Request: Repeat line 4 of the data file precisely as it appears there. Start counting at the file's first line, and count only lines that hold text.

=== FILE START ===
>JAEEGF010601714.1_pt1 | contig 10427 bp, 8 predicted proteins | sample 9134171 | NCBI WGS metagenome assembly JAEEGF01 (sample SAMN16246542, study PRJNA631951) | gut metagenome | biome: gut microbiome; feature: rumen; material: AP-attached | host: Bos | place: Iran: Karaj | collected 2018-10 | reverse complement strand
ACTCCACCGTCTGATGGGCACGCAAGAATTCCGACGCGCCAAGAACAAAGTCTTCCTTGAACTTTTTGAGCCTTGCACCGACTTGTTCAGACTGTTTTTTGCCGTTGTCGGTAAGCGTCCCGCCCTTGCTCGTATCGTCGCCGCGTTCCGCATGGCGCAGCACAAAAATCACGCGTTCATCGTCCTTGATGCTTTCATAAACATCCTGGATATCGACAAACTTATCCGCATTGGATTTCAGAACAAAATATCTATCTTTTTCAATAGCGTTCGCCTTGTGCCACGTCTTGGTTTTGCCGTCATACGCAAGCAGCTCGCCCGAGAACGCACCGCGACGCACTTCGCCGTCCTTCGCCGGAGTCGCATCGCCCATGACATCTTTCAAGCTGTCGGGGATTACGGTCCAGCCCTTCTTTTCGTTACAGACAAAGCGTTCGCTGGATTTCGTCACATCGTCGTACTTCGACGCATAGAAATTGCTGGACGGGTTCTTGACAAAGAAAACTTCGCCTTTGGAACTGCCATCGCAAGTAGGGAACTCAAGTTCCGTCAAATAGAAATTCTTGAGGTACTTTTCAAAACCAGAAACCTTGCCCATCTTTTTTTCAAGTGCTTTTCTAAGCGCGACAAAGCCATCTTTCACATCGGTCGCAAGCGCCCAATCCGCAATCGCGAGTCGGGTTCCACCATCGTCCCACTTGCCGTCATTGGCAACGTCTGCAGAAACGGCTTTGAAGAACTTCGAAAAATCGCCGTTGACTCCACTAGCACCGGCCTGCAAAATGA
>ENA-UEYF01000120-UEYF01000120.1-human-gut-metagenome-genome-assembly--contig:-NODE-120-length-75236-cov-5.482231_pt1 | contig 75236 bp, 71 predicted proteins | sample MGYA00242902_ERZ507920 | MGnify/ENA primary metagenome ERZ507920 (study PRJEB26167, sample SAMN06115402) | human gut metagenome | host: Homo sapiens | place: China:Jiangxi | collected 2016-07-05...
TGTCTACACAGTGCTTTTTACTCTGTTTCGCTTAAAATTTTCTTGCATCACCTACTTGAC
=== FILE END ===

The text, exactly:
TGTCTACACAGTGCTTTTTACTCTGTTTCGCTTAAAATTTTCTTGCATCACCTACTTGAC